Hypersonic FTI requirements
There has been a significant increase in hypersonic vehicle development in recent years, for both passenger aircraft and hypersonic weapons. Their unique designs and the extreme Mach 5 speeds at which they operate present a number of challenges for FTI.
Given the design complexities, new materials, and great expense in developing hypersonic vehicles, it becomes even more critical to get the flight test stage right the first time. Thus, FTI solutions must put more emphasis on reliability due to environmental conditions, possible loss of test articles, and the extra expense of repeating flight test points due to poor data collection.
For hypersonic vehicle FTI, getting DAUs closer to sensors is a good strategy as it reduces overall system wiring. Flexibility of DAU architecture can be highly beneficial here, with a mix of DAUs in different sizes and form factors that use the same, or compatible technology, providing specific benefits in different available locations.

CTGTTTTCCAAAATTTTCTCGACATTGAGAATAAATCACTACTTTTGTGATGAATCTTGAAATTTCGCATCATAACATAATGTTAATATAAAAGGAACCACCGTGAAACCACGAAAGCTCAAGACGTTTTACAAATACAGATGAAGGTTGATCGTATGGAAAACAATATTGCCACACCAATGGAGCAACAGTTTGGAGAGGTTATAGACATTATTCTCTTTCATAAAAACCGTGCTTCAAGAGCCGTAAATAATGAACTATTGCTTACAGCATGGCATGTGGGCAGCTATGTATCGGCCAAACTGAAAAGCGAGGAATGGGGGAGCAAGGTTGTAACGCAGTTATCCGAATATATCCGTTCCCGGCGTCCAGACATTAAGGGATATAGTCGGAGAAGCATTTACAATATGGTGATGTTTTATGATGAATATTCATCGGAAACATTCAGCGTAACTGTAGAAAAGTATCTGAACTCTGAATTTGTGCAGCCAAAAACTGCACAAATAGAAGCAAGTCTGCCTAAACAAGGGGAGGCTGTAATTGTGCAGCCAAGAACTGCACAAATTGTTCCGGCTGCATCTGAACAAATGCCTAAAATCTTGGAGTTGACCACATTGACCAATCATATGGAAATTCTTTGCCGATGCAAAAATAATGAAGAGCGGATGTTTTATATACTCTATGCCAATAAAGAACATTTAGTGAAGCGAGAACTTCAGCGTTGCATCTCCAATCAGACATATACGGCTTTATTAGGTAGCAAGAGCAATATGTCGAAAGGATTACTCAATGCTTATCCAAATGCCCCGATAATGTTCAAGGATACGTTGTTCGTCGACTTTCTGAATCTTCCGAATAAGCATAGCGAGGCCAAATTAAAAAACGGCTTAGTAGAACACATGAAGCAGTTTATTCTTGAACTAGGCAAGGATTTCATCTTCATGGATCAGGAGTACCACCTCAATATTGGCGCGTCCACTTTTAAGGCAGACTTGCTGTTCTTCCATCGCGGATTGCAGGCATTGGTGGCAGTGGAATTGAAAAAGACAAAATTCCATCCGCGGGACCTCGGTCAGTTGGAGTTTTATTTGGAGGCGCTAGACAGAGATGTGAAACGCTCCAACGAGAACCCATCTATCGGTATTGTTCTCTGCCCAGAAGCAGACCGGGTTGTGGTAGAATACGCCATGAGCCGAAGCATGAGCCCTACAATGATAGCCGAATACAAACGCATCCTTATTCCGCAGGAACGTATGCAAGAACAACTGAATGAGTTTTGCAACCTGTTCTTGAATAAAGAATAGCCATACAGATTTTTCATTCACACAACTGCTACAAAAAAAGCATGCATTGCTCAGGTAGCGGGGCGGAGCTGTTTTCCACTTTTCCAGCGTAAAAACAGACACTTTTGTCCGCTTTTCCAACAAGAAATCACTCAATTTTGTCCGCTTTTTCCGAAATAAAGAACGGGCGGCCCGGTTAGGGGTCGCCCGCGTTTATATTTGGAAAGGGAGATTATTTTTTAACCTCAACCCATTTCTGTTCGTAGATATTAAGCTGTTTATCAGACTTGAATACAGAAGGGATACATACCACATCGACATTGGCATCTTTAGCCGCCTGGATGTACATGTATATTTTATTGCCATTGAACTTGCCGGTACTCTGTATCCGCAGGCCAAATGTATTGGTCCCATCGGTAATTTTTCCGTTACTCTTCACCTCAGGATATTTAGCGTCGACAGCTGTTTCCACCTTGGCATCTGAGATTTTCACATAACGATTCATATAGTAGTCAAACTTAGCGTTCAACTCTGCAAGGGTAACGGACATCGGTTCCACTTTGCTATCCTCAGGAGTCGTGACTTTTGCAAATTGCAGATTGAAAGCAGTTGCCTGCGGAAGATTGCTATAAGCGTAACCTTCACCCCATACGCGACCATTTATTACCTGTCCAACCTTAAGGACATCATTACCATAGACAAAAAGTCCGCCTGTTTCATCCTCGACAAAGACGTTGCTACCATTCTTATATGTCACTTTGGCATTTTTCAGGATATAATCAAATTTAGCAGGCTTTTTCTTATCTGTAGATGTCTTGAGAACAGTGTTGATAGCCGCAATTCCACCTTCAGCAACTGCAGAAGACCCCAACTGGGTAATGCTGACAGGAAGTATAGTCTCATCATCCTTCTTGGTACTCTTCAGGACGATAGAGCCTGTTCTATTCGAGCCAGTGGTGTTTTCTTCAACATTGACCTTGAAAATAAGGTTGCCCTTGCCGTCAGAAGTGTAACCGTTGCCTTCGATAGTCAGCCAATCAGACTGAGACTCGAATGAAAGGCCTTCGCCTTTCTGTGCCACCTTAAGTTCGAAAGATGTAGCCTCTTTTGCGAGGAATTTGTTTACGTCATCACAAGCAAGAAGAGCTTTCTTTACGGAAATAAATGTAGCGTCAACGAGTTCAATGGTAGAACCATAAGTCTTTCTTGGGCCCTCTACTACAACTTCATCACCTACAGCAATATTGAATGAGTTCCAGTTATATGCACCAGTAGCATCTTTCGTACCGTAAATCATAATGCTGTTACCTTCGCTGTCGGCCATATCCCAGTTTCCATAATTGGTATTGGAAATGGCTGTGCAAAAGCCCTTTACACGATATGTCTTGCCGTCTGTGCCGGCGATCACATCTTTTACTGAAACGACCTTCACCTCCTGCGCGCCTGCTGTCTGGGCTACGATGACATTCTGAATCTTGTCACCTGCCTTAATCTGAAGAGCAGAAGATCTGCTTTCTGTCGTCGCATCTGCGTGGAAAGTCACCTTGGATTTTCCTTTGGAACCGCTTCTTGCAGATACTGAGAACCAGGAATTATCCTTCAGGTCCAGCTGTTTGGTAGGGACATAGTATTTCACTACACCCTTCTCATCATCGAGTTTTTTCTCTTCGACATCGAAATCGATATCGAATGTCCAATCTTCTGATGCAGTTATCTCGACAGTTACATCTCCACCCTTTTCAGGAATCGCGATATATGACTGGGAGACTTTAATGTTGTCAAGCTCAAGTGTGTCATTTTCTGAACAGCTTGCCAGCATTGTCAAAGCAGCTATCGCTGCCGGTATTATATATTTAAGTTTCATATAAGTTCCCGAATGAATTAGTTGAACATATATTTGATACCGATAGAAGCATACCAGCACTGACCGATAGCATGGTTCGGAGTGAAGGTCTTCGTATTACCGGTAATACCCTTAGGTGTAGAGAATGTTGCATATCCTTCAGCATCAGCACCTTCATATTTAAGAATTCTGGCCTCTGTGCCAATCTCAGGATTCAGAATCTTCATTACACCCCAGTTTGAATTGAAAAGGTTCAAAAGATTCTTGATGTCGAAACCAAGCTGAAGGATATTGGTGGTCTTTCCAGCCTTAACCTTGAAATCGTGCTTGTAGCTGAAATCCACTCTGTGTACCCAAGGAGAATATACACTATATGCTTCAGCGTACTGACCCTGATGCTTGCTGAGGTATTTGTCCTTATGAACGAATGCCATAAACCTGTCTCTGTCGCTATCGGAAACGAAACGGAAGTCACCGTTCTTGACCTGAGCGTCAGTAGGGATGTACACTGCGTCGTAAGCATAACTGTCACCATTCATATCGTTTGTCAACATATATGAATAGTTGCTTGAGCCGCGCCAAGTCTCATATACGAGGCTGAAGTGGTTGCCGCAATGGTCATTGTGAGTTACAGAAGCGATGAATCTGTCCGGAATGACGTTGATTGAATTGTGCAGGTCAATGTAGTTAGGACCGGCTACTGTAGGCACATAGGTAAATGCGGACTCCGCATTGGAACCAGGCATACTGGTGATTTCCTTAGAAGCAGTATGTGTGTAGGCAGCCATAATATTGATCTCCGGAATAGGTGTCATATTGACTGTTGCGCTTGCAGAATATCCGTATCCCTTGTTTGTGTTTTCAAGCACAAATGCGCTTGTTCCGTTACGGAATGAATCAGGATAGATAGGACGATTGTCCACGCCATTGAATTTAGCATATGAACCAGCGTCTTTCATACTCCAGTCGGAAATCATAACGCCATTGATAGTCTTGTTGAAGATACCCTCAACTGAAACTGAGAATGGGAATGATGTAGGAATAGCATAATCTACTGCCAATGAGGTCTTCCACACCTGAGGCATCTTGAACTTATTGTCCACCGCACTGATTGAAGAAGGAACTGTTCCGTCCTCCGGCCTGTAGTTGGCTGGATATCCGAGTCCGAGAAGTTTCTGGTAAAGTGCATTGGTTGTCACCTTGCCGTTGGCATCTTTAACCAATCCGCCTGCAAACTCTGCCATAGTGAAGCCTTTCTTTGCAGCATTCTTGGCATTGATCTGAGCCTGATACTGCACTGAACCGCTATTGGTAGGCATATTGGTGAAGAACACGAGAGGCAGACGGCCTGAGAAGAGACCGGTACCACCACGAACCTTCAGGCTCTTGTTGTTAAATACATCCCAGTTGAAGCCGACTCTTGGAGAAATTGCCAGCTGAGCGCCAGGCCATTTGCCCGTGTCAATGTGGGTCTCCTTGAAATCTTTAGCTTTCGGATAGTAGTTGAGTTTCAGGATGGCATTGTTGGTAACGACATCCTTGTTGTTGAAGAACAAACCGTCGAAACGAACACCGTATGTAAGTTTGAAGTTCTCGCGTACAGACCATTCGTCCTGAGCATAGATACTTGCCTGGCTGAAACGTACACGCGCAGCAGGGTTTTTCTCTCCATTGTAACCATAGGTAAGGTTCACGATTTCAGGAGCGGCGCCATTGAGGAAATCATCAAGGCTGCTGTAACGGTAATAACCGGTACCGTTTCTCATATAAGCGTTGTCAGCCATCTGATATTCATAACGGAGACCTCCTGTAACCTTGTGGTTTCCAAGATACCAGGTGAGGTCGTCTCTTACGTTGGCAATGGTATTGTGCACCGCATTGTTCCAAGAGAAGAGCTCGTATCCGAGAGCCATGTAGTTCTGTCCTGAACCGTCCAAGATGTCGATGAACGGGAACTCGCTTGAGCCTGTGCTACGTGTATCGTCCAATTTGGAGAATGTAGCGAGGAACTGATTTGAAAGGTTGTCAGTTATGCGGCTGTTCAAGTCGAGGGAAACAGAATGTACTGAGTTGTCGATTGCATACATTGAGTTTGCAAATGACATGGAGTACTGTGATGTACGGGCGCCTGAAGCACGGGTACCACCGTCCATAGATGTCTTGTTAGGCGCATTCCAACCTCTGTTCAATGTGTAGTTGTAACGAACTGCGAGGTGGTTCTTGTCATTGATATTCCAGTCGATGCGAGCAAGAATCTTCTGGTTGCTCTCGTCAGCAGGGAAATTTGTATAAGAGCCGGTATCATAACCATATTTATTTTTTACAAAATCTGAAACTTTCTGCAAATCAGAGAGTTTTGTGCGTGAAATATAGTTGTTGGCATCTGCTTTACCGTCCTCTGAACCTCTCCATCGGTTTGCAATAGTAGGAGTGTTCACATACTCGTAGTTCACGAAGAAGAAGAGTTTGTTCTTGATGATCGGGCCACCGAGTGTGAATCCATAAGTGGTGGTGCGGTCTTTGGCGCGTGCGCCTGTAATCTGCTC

For example, a larger DAU could provide high-speed avionics bus data acquisition in one location, while smaller DAUs are located in tight spaces to collect smaller data quantities from remote locations.
Curtiss-Wright has built up an extensive knowledge base about deploying FTI solutions in harsh environments, for applications such as space and hypersonic vehicles. These solutions deliver proven reliability and are available with an exportable encryption solution that provides a PCM encoder interface, an advanced range telemetry (ARTM) transmitter interface, and an optional cryptographic key management software package.
Curtiss-Wright’s range of DAUs offer the flexibility to better fit into a vehicle’s available space, such as the MDW-2020 that can exploit a large existing collection of Curtiss-Wright MnACQ modules, or the Axon that can use remote mountable modules to virtually extend the DAU into extremely tight spaces up to 10m(33ft) from a chassis
For more information please visit the Curtiss-Wright website.
Smart avionics testing
A wide acceptance of the AFDX/ARINC664P7 networking has seen it used on aircraft like the Airbus A380/A350/A400M, Boeing 787, Sukhoi SSJ 100, COMAC C919 and some helicopters including the AgustaWestland AW101/AW189/AW149 and new AW249. The success of this network for integrated avionics has seen its take up several new projects, further embracing the technology.